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Impact of dust on electronic component
Is there any possibility that dust accummulation can impact the proper functioning of electronic equipment?
By Rajesh Dwivedi on 10 September, 2007 - 11:52 pm

As I saw in my plant that we cleaned the all DCS cards due to possibility of dust accumulation that may badly impact the functioning of the cards, since this is a nearly 10 year old plant. Can you explain how dust can impact the proper functioning of electronic equipment?

By Michael Griffin on 12 September, 2007 - 12:58 am

A thick layer of dust can act as an insulator and cause higher power chips to overheat.

By Curt Wuollet on 12 September, 2007 - 1:13 am

Dust is bad for several reasons:

It can insulate the devices causing them to overheat.
It can attract moisture causing leakage problems.
It can be directly conductive also causing leakage problems.
It can cause poor contact in relays, switches and connectors.
It can cause arcing and carbon tracking in higher voltage apps.
It makes it more difficult to service the equipment.



By Eric Ratliff on 13 September, 2007 - 2:47 am

Some products offer 'conformal coating'. This makes them resistant to electrical conduction problems with dust. It does not help with thermal problems.

You can get very dramatic flame like arcs when the dust contains carbon fibers.

P.S. See about conformal coating.

Eric Ratliff

moderator's note: please make sure you remove the blank spaces in the url when you copy and paste this into your web browser.

Dust by itself can be conductive, causing "tracking" and even arcing between components on printed circuit cards as well as causing overheating because heavy accumulations can act as an insulating "blanket".

Dust, when combined with humidity and other vapors in the air, can lead to even worse "tracking" and arcing between components on printed circuit cards. Depending on the voltages involved and the circuitry, this can lead to all manner of intermittent and "unexplained" phenomena. Certain types of dust when combined with humidity can even be slightly corrosive to electrical components.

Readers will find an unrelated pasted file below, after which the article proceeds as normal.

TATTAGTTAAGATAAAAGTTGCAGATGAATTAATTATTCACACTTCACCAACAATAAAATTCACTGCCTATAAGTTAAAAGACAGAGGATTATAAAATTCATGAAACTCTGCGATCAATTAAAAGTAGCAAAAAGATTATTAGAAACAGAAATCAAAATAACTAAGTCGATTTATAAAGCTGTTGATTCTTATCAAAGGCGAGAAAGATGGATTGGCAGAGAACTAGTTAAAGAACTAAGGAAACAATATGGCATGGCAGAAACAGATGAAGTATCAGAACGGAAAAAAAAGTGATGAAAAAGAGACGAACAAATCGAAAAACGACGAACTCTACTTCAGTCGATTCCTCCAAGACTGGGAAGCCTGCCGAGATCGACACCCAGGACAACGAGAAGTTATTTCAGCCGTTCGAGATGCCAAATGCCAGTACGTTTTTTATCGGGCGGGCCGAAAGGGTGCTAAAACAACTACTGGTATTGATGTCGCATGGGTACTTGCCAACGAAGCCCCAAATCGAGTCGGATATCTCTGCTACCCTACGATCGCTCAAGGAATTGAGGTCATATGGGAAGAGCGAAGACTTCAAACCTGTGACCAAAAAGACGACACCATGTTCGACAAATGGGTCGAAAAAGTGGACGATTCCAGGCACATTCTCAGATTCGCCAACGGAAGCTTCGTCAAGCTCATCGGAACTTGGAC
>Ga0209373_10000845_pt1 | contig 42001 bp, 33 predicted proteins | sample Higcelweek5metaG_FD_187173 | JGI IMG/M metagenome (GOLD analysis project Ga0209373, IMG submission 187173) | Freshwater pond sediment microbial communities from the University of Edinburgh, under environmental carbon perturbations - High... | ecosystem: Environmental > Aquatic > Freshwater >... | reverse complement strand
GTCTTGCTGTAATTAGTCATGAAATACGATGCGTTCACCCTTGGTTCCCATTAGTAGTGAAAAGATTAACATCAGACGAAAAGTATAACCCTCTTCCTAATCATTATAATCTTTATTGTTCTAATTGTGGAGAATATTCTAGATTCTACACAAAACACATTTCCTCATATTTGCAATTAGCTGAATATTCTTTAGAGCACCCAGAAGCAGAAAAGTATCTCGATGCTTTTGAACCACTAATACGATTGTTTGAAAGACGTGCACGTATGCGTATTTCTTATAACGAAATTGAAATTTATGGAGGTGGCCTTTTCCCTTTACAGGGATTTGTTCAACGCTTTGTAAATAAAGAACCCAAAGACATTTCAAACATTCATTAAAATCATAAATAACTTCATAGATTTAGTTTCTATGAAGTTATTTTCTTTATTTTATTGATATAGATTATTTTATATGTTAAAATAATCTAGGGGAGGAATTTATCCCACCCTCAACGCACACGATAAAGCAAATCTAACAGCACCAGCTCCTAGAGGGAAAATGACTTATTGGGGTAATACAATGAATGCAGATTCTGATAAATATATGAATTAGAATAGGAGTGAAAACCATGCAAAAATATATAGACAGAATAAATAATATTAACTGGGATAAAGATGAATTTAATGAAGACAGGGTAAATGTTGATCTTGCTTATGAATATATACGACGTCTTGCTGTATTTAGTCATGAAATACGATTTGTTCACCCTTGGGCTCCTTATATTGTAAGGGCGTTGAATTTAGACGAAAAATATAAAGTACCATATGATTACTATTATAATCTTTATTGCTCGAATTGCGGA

I have seen power plants where control room doors were continually left open in dusty, dry environments and poor maintenance and lack of housekeeping standards allowed heavy concentrations of oil lubricating vapors to combine with the dust on printed circuit cards. Over a couple of decades, these plants experienced all manner of nuisance and unexplained trips and "weird" occurrences. When replacing a printed circuit card in one particular plant one day, it was observed that the accumulation of oil vapors and dust was causing the solder joints to "dissolve" and components were loose on the card! Shortly after that (within days) there was a fire in the 125 VDC battery charger caused by arcing due to dust and moisture.

To this day, that plant has all manner of problems--and the control system gets blamed for every one of them. Good housekeeping is essential to maintaining a properly functioning plant.

These days, with the proliferation of PCs used as operator interfaces, cleanliness is even more important as it affects drive (hard drive, optical (CD and DVD) drive, floppy drive) life as well as chip life. So many times I've seen PCs just shoved under counters and desks, used as ottomans for feet, and then they fail and the plant can't be operated the blame is placed on the PC.

By Mike McDermott on 13 September, 2007 - 2:36 am

Dust is very harmful. Dust bunnies, those little piles of dust you find, can actually cause arcing and can short equipment out.